Accidents happen. Whether it was a water leak, an errant toy that left a dent or a small hole, a gymnastic routine with a foot through the wall, or just everyday wear and tear. Often it’s the walls in your home that take the abuse resulting in drywall issues needing to be fixed.

While our Remodel-Design-Build Team at The Cleary Company encourages you to hire professionals to fix the larger, more involved damage (unless you are an experienced DiY homeowner), it makes sense for you to repair smaller issues yourself.

But how does one go about repairing drywall issues? 

Tools & Materials

Drywall patch kits are sold in most home improvement stores, like Home Depot, and contain most of what you need for small repairs. Or create your own with the following items.

  • Joint compound, drywall mud, or spackle – Look for quick-drying options.
  • 3 to 4-inch putty knife.
  • Mesh if the hole is larger than a ½ inch.
  • A boxcutter is a good item to use to keep the area neat and free from frayed edges of drywall. A clean cut leaves fewer bumps.
  • A dust mask is a good idea to wear when sanding the drywall compound.

3 Types of Small Drywall Repairs & How to Do Them

Dents & Dings

  • Scrape any loose debris from the area.
  • Spread a thin layer of fast-drying spackle over the area, creating a level layer with the drywall.
  • Let it dry then sand and apply touch-up paint.

Popped Nail Heads

  • Add a drywall screw above and below the popped nail head and secure the screw to the drywall. This will keep the existing nail head from popping out again.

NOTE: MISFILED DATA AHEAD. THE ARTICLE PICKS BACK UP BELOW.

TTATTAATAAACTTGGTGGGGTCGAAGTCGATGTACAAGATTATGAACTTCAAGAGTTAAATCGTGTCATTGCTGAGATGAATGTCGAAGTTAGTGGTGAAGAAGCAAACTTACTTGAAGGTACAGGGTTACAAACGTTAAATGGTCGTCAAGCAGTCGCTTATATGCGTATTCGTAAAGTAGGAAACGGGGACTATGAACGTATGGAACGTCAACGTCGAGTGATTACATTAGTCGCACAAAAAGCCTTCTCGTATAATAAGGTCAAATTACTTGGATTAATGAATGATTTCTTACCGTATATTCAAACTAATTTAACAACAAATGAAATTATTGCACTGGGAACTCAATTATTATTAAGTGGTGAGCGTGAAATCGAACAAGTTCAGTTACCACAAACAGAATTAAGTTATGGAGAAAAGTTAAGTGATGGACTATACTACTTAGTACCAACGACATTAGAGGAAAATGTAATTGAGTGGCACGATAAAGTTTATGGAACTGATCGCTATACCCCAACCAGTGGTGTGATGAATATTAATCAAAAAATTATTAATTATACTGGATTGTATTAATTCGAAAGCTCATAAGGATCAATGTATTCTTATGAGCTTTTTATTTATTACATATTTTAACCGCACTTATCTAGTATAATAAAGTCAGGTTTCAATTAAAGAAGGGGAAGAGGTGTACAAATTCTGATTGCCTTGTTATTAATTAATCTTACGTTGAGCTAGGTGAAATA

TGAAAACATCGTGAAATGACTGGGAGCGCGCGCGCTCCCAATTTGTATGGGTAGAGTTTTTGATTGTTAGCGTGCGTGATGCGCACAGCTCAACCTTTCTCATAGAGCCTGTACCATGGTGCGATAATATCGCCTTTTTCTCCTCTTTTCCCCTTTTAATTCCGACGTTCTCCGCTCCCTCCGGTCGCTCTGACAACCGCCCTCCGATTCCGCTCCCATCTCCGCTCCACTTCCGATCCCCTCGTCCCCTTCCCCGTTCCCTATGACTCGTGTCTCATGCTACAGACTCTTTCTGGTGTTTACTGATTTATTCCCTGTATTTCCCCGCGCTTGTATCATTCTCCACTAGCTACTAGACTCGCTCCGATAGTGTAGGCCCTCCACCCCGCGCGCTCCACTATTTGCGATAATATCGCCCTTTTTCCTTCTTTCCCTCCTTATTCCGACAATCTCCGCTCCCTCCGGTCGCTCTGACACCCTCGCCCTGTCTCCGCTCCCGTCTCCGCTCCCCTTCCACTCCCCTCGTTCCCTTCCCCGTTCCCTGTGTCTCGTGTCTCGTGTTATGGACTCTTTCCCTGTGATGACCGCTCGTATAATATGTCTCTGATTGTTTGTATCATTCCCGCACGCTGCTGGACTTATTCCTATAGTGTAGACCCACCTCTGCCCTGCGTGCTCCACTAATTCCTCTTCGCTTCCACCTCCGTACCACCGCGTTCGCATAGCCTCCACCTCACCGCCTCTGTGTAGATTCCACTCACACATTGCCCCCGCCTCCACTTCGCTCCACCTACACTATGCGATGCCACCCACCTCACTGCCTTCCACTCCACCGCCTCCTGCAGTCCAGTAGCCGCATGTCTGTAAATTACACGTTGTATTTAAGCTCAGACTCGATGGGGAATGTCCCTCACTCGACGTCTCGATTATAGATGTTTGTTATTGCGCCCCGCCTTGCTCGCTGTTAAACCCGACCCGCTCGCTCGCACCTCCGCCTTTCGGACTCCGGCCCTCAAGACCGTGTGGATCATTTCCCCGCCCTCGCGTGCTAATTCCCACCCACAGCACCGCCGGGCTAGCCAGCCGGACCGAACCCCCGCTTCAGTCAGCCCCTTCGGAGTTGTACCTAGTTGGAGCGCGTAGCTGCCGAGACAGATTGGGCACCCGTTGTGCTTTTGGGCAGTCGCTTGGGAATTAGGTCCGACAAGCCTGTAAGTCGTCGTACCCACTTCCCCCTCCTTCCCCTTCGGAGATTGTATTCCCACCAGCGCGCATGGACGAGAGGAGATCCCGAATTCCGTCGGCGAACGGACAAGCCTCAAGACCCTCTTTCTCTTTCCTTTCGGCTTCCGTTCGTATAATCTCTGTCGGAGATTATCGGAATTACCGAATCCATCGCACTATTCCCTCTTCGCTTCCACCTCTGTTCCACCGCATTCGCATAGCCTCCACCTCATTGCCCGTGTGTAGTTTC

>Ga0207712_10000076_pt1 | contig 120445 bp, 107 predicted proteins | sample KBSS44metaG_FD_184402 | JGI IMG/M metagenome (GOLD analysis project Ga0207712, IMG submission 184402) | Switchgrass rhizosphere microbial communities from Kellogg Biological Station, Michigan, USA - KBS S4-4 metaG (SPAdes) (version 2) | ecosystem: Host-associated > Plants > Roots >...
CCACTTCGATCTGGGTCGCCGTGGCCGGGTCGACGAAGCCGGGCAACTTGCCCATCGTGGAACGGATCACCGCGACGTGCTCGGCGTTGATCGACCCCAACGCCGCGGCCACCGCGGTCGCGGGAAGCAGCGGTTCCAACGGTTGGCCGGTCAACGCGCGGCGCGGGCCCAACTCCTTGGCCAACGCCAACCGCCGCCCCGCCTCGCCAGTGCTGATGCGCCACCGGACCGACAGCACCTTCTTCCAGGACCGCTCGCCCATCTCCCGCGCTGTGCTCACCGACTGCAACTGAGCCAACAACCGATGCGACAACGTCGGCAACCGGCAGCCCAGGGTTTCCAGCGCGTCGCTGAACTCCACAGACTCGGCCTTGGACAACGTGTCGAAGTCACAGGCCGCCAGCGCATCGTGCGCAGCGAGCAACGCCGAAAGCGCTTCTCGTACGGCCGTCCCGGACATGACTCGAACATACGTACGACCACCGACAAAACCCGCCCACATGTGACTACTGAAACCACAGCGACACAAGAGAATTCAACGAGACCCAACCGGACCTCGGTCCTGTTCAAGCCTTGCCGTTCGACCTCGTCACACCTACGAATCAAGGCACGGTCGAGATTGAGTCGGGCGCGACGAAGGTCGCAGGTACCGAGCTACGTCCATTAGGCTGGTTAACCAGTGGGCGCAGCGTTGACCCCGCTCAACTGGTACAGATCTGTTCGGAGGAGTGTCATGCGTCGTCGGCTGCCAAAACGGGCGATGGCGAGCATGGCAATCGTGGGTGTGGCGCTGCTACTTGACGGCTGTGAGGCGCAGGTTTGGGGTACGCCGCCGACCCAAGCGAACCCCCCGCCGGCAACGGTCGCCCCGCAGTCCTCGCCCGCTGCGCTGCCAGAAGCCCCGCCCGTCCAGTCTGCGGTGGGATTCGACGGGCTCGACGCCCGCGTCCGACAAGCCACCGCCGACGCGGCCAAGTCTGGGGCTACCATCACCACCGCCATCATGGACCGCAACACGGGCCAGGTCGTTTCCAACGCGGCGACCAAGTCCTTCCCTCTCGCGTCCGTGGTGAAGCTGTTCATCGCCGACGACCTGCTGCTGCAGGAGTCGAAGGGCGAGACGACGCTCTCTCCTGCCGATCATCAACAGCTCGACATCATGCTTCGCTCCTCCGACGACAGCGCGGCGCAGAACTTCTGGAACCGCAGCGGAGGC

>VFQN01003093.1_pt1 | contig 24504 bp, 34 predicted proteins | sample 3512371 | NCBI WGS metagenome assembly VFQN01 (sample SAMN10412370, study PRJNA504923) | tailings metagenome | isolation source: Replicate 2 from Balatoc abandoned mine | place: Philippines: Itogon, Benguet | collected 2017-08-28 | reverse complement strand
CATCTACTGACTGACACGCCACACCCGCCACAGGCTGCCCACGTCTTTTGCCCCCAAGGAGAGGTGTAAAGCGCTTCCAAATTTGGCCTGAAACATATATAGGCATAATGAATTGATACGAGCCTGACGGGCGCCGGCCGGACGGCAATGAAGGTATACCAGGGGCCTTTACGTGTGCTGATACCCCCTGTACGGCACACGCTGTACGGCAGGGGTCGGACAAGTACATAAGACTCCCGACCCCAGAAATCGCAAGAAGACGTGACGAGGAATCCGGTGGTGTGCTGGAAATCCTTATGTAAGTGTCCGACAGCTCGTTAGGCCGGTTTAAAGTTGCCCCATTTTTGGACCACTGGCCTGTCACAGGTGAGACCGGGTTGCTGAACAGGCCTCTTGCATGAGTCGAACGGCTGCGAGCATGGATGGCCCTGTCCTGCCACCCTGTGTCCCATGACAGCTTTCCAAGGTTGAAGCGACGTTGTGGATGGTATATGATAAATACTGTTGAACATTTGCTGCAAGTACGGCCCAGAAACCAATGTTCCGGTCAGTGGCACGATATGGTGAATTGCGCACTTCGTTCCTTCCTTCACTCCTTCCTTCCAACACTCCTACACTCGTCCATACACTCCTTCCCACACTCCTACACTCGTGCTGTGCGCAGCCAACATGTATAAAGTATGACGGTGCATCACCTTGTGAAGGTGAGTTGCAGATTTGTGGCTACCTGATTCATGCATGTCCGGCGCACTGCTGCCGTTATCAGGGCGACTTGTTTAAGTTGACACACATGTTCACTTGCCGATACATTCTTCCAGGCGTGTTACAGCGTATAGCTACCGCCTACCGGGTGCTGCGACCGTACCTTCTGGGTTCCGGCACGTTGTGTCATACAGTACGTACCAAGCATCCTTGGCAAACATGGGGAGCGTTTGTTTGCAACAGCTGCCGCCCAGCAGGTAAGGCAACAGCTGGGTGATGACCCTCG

• Sink the screws far enough below the drywall surface to allow spackle to be applied.
  • Drive in the popped nail with a hammer.
  • Cover the nail and screws with a thin coat of spackle, allow to dry, sand, and apply touch-up paint.


  • Buy a patch kit and put the self-adhesive mesh patch over the hole.
  • Cover the patch with spackling (joint) compound in a thin crisscross pattern, and thin the edges so it blends with the wall and doesn’t create a rough demarcation line.
  • Let dry and reapply if more is needed.
  • Sand smooth and paint. Depending on the size of the hole, you might have to repaint the whole wall.
  • A bigger hole requires a few more steps beyond these and since there is more involved, we encourage you to use a repair person or watch some YouTube videos to learn the steps. You’ll need more tools for this as well!

Have a bigger project you need help with? We can help with referrals of a handyman or drywall professional. Give us a call at 614.459.4000!

Are you ready for an interior home remodel? Schedule a phone call with our Client Relations Coordinator to discuss your project!